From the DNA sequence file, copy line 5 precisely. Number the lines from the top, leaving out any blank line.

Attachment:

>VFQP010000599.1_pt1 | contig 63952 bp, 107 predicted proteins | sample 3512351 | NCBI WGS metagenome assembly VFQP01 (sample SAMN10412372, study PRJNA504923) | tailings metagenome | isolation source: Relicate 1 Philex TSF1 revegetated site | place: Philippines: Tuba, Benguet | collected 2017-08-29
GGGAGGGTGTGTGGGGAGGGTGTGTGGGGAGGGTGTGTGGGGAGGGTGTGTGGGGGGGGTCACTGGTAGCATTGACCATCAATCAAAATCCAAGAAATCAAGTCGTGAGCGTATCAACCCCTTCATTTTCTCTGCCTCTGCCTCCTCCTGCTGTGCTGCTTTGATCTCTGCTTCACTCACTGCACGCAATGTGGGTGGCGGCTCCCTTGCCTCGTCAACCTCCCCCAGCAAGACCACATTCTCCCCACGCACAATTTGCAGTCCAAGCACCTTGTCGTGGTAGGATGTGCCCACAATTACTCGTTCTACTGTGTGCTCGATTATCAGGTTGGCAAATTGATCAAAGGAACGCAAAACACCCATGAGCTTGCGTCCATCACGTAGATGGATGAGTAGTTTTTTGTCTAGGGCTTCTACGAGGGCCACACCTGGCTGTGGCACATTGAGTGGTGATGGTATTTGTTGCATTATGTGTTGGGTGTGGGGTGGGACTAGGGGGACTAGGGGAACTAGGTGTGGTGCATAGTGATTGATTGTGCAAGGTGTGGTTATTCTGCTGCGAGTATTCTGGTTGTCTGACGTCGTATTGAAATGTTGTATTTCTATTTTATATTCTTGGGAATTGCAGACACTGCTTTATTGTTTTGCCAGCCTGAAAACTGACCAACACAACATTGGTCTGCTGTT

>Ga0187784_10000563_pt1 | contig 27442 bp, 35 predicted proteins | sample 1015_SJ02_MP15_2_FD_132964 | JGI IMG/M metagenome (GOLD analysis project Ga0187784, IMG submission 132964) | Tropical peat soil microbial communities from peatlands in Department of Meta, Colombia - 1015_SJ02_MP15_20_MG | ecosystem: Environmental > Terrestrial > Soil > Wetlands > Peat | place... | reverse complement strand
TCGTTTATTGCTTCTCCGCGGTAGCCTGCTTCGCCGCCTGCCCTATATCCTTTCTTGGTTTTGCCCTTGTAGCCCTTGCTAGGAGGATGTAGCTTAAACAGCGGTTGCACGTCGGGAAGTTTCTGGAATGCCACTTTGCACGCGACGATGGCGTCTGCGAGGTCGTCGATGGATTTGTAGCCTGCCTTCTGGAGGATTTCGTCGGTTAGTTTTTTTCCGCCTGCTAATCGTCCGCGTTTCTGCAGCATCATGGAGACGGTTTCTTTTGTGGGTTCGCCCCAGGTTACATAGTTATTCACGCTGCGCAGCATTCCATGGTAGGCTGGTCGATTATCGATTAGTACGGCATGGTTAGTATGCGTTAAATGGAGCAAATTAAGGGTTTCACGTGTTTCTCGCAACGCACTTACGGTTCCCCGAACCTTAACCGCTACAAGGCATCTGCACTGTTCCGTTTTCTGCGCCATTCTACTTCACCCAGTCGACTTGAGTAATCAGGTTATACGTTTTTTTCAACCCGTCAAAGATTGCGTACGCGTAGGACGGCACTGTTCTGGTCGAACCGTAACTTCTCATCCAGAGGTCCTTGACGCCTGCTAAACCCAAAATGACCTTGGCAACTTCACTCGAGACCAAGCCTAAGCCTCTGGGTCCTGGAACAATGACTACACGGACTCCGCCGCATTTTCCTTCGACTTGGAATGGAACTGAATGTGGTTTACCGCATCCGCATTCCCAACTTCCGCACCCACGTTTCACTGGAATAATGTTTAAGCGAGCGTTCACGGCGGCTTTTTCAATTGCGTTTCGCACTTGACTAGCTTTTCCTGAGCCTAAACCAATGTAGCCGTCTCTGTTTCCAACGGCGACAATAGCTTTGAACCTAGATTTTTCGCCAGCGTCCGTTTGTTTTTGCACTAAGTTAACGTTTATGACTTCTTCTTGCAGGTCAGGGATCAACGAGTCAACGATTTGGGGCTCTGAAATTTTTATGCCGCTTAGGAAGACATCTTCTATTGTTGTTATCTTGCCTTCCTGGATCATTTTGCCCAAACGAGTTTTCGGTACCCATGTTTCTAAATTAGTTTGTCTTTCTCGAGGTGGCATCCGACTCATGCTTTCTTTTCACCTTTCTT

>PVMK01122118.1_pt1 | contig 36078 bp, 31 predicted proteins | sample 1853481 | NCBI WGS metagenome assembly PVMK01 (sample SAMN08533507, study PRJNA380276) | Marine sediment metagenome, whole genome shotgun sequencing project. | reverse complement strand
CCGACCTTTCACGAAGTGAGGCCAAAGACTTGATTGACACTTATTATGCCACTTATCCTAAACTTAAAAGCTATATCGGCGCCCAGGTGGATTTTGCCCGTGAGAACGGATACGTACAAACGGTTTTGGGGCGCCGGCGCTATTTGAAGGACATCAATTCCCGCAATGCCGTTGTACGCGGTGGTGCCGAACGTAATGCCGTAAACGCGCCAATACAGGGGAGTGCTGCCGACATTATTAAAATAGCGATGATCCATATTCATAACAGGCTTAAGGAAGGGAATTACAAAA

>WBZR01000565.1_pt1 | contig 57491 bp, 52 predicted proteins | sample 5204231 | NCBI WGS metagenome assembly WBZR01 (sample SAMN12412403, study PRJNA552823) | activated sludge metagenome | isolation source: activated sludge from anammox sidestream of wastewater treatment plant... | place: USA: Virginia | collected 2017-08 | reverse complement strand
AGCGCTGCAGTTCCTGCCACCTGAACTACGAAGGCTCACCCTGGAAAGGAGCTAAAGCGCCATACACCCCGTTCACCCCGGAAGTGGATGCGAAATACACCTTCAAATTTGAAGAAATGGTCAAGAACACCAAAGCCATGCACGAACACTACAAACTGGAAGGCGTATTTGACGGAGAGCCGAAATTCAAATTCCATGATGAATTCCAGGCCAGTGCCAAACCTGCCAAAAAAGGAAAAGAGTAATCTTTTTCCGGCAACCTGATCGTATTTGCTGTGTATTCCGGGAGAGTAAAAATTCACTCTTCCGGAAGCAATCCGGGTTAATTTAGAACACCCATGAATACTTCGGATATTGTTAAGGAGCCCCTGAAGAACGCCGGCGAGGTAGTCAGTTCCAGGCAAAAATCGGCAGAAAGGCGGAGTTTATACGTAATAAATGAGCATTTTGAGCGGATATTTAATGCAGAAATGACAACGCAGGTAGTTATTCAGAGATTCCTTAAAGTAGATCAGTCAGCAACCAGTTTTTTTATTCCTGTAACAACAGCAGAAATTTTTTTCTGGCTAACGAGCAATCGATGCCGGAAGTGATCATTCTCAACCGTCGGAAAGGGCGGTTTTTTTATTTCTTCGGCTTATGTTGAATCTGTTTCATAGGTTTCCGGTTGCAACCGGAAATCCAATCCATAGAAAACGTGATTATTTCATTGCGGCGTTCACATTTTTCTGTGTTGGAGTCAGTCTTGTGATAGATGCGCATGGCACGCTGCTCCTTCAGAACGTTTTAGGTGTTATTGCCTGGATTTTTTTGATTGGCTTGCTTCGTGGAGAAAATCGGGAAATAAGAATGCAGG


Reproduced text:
>PVMK01122118.1_pt1 | contig 36078 bp, 31 predicted proteins | sample 1853481 | NCBI WGS metagenome assembly PVMK01 (sample SAMN08533507, study PRJNA380276) | Marine sediment metagenome, whole genome shotgun sequencing project. | reverse complement strand